Philip Nel, distinguished professor of English, said he does not remember a time when he was unable to read. In fact, he said he read his first book, “Green Eggs and Ham” by Dr. Seuss, at the young age of 3.
Nel said he remembers reading it more than once in his first sitting and feeling satisfied with his accomplishment.
“Children’s books are the most important books in our lives, because we read them when we are becoming who we are and who we are going to be,” Nel said. “We remember them the longest, and yet, few people take them serious. Children’s books hit you when you are still figuring out your ideas about the world. They can expand the sense of what is possible.”
In 2002, Nel brought English 440, a class known as Harry Potter’s Library, to K-State.
“I thought it would be a fun way to get people to be thoughtful about a familiar and intellectual series,” Nel said.
The class was mentioned on the Mental Floss YouTube channel, which has more than 790,000 subscribers, in an episode entitled, “26 Bizarre College Classes,” by contributor and New York Times best-selling author John Green. First posted on Nov. 6, 2013, the video has racked up nearly 1.5 million views.
“A lot of people grew up with Harry Potter,” Halle Sparks, freshman in biology, said. “Individuals can relate to it better than classic literary pieces.”
Green referred to the students who take Nel’s course as lucky, because they get to visit “Harry Potter’s Library” and not only read the books in the series, but also published works that influenced JK Rowling’s world-famous series.
“Children’s literature is a great way to bring people to English,” Nel said. “Children’s books tend to be complex and presented in an engaging and pleasurable (way). It seems fun and easy, but to create that experience and do it well takes planning.”
Nel, also a published author, defines his books as “books about children’s books.”
“JK Rowling’s Harry Potter Novels: A Reader’s Guide,” a guide composed by Nel in 2001, features a biography on Rowling, an analysis of the first four novels and discussion about what has made them so successful.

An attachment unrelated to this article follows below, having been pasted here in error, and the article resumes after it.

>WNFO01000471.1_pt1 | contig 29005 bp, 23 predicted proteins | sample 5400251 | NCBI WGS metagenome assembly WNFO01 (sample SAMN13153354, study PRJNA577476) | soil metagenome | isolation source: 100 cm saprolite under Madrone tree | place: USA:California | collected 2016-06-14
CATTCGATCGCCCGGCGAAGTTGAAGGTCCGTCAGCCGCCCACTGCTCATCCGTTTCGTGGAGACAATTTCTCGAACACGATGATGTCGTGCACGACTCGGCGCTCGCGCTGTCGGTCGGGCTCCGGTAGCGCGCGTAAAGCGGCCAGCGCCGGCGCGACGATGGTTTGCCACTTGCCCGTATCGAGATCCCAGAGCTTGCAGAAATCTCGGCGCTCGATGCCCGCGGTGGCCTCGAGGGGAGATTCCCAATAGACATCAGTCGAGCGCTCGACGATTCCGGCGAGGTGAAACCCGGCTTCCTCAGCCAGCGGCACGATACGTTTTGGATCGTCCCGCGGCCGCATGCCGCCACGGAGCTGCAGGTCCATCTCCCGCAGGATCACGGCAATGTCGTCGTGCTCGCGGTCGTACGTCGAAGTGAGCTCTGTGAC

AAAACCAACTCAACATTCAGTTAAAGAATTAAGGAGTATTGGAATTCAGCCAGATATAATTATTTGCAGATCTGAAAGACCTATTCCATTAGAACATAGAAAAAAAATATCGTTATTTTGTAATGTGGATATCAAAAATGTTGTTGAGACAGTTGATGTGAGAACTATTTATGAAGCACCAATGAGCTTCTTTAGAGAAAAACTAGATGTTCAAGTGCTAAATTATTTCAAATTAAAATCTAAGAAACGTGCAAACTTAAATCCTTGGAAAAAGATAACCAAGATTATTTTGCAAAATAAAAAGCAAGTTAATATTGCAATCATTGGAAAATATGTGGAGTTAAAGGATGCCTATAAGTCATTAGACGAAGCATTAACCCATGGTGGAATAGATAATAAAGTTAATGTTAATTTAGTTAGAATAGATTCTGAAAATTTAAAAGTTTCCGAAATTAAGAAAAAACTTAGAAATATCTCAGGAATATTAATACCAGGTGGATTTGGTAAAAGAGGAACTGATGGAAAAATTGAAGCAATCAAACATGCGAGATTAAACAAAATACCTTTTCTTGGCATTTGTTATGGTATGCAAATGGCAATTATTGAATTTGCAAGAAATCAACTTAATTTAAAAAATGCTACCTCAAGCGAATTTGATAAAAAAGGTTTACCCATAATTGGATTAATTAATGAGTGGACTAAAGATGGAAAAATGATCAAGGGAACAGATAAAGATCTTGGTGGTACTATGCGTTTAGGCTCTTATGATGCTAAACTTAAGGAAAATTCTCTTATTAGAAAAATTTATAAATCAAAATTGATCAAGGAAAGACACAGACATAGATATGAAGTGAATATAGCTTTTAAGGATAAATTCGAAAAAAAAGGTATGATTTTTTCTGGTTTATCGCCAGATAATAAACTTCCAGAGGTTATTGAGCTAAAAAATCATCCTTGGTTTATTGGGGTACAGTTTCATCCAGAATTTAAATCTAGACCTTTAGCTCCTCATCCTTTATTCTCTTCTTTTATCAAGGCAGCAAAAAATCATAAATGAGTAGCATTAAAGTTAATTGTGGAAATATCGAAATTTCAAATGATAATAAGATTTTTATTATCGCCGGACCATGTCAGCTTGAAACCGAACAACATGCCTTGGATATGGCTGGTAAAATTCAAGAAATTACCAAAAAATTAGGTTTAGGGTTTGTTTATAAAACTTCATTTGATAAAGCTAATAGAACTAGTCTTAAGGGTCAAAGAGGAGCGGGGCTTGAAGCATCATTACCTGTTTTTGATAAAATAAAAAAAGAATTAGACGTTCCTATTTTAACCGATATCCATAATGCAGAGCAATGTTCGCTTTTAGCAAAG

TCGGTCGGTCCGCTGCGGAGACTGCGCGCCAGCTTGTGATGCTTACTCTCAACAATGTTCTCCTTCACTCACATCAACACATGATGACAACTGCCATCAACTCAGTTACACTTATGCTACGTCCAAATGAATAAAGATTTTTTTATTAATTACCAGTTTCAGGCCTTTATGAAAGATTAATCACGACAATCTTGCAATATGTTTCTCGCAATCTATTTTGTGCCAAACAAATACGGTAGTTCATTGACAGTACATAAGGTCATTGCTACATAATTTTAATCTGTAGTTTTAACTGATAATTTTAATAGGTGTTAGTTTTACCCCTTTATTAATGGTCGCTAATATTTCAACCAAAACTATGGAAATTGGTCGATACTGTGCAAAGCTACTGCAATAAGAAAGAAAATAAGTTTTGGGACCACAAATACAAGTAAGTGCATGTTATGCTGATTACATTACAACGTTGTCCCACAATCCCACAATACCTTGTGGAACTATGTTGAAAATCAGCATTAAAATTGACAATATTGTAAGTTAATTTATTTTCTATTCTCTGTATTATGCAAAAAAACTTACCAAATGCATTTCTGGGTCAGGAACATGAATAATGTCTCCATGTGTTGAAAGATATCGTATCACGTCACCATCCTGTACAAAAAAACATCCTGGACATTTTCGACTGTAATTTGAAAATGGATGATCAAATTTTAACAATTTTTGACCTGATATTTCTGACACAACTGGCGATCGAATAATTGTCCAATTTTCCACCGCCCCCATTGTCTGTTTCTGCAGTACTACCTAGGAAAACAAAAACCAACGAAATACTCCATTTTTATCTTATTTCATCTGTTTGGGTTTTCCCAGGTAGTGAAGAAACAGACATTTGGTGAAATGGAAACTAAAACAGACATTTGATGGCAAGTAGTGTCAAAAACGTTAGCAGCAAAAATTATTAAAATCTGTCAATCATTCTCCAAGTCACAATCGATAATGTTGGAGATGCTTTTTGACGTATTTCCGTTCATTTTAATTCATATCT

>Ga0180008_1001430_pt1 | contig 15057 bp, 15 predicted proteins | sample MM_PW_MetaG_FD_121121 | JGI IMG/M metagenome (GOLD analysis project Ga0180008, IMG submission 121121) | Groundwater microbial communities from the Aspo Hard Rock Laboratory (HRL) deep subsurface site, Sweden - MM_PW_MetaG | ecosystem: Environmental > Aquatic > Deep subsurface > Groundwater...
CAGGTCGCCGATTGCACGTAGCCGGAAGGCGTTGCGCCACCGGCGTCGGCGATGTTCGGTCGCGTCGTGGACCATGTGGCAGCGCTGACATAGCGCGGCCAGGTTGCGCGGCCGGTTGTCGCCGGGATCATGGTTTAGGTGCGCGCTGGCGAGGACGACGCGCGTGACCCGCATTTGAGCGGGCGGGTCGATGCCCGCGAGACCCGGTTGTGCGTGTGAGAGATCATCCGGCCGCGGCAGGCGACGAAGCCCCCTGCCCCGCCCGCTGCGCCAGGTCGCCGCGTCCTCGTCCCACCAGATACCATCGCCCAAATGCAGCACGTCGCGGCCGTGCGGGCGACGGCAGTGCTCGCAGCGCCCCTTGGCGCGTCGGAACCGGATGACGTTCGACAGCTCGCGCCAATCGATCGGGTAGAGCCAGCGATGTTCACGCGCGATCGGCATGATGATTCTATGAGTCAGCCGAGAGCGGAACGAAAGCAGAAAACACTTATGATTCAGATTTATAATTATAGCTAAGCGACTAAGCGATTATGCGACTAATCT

Nel said children’s and young adult literature is often more calculated than the unobservant eye may see. The Harry Potter series, for example, is full of historical references. Illustrated children’s books generally have extremely formulated plans for the drawings too.
One of Nel’s published books, “The Annotated Cat: Under the Hats of Seuss and His Cats,” details an in-depth look at Seuss’ original manuscripts, early sketches and illustrations.
The book is targeted to those who grew up with Seuss and shows the methods he used. It is aimed to help individuals understand the complexity of Seuss’ plots and expand imaginations.
“Books formed my creativity and imagination,” Sita Alejos, freshman in open option, said. “(They) helped me to think in different ways and helped me believe in something else beyond myself. By giving children a different view on things, it can form how they view others and change the way the world works.”
Nel’s work in children’s literature has not gone unnoticed. In addition to the five books he authored, he also had a role in the production of nine books on Amazon, has written articles for and assisted in editing numerous books. Nel has even made appearances on “CBS Sunday Morning” and NPR’s “Morning Edition” and “Talk of the Nation” for his work within children’s literature.
In 1992, Nel graduated from the University of Rochester with bachelor’s degrees in English and psychology. While in college, however, he said he had no idea where they were take him. So he worked two jobs along side taking classes that featured each path, and said that those decisions helped him decide he enjoyed English more.
“I would not encourage people to follow my plan,” Nel said. “I did not have a plan.”
After obtaining his master’s degree and doctorate in English at Vanderbilt University in 1993 and 1997, respectively, Nel said he still probably would not have guessed he would have ended up at K-State.
He and his wife, Karin Westman, head of the English department, moved to Manhattan when the university hired them both in 2000.
“I never thought, ‘One day, I will be a professor of children’s literature,’” Nel said. “But it has been a happy accident.”
While many students are not encouraged to major in English, Nel said there is a versatility that comes with starting with a degree in English.
“(Students) majoring in English can do anything,” Nel said. “The challenge is getting there.”
Fortunately, according to Nel, English majors are good critical thinkers, and so they figure out how to become lawyers, educators, advertising copywriters, art gallery owners, editors, doctors, poets and more.
“The bottom line is: you do not want to die with regrets, and it is ok to fail,” Nel said. “So, pursue your goals and modify them as needed.”